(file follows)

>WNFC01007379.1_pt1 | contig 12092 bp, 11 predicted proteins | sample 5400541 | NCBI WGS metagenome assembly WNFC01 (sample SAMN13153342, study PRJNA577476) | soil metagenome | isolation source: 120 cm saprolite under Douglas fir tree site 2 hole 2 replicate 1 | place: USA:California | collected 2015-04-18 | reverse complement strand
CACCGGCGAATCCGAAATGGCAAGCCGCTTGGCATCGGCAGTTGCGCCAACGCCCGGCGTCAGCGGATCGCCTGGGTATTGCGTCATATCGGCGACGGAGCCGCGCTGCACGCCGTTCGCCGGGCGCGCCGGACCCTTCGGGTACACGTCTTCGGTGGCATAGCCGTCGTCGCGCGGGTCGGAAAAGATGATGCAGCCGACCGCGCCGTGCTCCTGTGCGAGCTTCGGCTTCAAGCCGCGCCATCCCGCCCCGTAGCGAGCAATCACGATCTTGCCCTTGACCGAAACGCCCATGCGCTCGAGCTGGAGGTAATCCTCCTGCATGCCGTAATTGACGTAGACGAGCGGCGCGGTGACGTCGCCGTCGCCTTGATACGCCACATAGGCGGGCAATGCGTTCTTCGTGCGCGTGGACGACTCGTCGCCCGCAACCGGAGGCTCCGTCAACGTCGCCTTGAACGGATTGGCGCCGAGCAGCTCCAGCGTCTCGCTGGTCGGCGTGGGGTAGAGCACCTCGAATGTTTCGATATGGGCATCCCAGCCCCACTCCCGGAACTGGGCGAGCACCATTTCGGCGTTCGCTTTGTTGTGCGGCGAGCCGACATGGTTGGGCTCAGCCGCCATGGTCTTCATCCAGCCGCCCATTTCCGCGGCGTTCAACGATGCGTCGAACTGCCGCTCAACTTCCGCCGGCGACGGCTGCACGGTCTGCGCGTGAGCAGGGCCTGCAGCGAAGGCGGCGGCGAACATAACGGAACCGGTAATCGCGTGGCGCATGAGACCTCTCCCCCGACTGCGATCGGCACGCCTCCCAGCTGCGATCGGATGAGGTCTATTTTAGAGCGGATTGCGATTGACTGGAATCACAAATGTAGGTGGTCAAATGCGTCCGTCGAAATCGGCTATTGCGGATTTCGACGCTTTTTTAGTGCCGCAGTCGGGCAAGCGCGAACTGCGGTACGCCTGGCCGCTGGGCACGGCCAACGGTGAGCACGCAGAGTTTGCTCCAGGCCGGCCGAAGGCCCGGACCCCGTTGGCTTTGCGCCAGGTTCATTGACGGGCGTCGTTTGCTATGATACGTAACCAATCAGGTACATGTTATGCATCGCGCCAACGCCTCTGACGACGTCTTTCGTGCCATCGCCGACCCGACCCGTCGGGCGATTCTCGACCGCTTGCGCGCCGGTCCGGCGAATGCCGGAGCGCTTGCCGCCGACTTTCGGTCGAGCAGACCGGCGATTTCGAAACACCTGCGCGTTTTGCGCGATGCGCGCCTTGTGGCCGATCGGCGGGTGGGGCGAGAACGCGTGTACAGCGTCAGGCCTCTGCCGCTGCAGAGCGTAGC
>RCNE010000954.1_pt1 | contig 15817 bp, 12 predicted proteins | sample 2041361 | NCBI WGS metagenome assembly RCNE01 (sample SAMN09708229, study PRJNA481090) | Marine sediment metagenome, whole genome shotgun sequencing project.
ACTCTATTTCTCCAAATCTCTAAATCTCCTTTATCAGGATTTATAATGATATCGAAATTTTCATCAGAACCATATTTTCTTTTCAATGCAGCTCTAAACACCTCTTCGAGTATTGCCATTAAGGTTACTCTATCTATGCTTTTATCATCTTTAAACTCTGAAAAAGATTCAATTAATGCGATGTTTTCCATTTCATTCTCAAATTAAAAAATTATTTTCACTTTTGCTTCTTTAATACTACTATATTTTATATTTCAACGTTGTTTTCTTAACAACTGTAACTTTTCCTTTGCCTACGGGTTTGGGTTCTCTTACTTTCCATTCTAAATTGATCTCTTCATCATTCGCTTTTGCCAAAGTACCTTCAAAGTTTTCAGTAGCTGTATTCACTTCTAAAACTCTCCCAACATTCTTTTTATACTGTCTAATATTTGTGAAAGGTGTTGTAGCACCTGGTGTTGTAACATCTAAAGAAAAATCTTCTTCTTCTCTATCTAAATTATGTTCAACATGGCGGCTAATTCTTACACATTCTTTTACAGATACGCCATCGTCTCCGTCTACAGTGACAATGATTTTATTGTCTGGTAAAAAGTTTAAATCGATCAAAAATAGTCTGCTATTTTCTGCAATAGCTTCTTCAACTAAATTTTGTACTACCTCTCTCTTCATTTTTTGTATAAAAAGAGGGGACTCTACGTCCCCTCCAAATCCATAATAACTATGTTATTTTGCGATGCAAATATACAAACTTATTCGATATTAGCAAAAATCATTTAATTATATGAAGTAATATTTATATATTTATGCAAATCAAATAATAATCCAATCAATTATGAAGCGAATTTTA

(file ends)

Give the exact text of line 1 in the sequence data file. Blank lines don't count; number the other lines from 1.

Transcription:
>WNFC01007379.1_pt1 | contig 12092 bp, 11 predicted proteins | sample 5400541 | NCBI WGS metagenome assembly WNFC01 (sample SAMN13153342, study PRJNA577476) | soil metagenome | isolation source: 120 cm saprolite under Douglas fir tree site 2 hole 2 replicate 1 | place: USA:California | collected 2015-04-18 | reverse complement strand